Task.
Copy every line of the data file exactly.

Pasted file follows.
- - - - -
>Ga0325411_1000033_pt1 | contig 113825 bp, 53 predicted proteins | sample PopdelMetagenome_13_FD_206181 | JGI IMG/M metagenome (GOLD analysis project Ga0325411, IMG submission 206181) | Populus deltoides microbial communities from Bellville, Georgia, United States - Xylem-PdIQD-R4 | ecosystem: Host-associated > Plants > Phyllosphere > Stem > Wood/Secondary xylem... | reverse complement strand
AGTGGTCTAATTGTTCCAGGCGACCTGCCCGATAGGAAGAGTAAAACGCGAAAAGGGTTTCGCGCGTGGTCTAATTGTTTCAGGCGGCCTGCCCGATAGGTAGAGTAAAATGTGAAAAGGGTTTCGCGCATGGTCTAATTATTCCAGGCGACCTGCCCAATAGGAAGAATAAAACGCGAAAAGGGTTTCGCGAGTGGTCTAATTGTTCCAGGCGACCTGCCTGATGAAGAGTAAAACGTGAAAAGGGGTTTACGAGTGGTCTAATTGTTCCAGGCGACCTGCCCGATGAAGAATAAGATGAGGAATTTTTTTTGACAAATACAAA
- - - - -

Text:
>Ga0325411_1000033_pt1 | contig 113825 bp, 53 predicted proteins | sample PopdelMetagenome_13_FD_206181 | JGI IMG/M metagenome (GOLD analysis project Ga0325411, IMG submission 206181) | Populus deltoides microbial communities from Bellville, Georgia, United States - Xylem-PdIQD-R4 | ecosystem: Host-associated > Plants > Phyllosphere > Stem > Wood/Secondary xylem... | reverse complement strand
AGTGGTCTAATTGTTCCAGGCGACCTGCCCGATAGGAAGAGTAAAACGCGAAAAGGGTTTCGCGCGTGGTCTAATTGTTTCAGGCGGCCTGCCCGATAGGTAGAGTAAAATGTGAAAAGGGTTTCGCGCATGGTCTAATTATTCCAGGCGACCTGCCCAATAGGAAGAATAAAACGCGAAAAGGGTTTCGCGAGTGGTCTAATTGTTCCAGGCGACCTGCCTGATGAAGAGTAAAACGTGAAAAGGGGTTTACGAGTGGTCTAATTGTTCCAGGCGACCTGCCCGATGAAGAATAAGATGAGGAATTTTTTTTGACAAATACAAA